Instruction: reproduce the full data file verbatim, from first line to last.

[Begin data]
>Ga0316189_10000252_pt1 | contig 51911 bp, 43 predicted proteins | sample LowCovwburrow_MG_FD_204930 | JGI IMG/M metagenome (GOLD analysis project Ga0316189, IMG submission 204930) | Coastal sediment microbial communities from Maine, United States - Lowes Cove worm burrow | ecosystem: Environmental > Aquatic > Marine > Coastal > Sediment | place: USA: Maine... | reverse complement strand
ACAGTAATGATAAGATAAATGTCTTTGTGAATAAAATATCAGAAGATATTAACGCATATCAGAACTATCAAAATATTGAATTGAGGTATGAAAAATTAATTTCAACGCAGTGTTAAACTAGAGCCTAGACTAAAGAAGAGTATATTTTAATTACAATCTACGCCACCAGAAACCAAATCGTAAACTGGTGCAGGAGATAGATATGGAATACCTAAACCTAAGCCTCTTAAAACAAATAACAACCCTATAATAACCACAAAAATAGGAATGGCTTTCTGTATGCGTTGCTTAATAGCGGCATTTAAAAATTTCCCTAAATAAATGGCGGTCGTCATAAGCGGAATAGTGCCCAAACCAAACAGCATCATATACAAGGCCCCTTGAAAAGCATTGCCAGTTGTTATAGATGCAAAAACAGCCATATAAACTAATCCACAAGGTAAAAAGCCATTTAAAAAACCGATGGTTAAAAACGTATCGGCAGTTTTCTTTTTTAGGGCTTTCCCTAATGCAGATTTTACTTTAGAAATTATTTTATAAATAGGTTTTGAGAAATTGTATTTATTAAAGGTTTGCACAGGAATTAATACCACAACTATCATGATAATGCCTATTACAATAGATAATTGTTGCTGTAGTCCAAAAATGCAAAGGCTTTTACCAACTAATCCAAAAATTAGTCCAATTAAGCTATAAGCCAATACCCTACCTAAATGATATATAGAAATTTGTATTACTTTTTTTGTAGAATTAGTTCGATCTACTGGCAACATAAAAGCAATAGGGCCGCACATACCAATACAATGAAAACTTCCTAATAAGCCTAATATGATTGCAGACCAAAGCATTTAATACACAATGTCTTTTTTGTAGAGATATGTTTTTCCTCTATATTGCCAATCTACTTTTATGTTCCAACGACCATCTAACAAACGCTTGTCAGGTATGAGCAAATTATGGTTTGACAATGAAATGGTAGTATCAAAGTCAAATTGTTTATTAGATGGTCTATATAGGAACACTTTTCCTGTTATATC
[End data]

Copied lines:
>Ga0316189_10000252_pt1 | contig 51911 bp, 43 predicted proteins | sample LowCovwburrow_MG_FD_204930 | JGI IMG/M metagenome (GOLD analysis project Ga0316189, IMG submission 204930) | Coastal sediment microbial communities from Maine, United States - Lowes Cove worm burrow | ecosystem: Environmental > Aquatic > Marine > Coastal > Sediment | place: USA: Maine... | reverse complement strand
ACAGTAATGATAAGATAAATGTCTTTGTGAATAAAATATCAGAAGATATTAACGCATATCAGAACTATCAAAATATTGAATTGAGGTATGAAAAATTAATTTCAACGCAGTGTTAAACTAGAGCCTAGACTAAAGAAGAGTATATTTTAATTACAATCTACGCCACCAGAAACCAAATCGTAAACTGGTGCAGGAGATAGATATGGAATACCTAAACCTAAGCCTCTTAAAACAAATAACAACCCTATAATAACCACAAAAATAGGAATGGCTTTCTGTATGCGTTGCTTAATAGCGGCATTTAAAAATTTCCCTAAATAAATGGCGGTCGTCATAAGCGGAATAGTGCCCAAACCAAACAGCATCATATACAAGGCCCCTTGAAAAGCATTGCCAGTTGTTATAGATGCAAAAACAGCCATATAAACTAATCCACAAGGTAAAAAGCCATTTAAAAAACCGATGGTTAAAAACGTATCGGCAGTTTTCTTTTTTAGGGCTTTCCCTAATGCAGATTTTACTTTAGAAATTATTTTATAAATAGGTTTTGAGAAATTGTATTTATTAAAGGTTTGCACAGGAATTAATACCACAACTATCATGATAATGCCTATTACAATAGATAATTGTTGCTGTAGTCCAAAAATGCAAAGGCTTTTACCAACTAATCCAAAAATTAGTCCAATTAAGCTATAAGCCAATACCCTACCTAAATGATATATAGAAATTTGTATTACTTTTTTTGTAGAATTAGTTCGATCTACTGGCAACATAAAAGCAATAGGGCCGCACATACCAATACAATGAAAACTTCCTAATAAGCCTAATATGATTGCAGACCAAAGCATTTAATACACAATGTCTTTTTTGTAGAGATATGTTTTTCCTCTATATTGCCAATCTACTTTTATGTTCCAACGACCATCTAACAAACGCTTGTCAGGTATGAGCAAATTATGGTTTGACAATGAAATGGTAGTATCAAAGTCAAATTGTTTATTAGATGGTCTATATAGGAACACTTTTCCTGTTATATC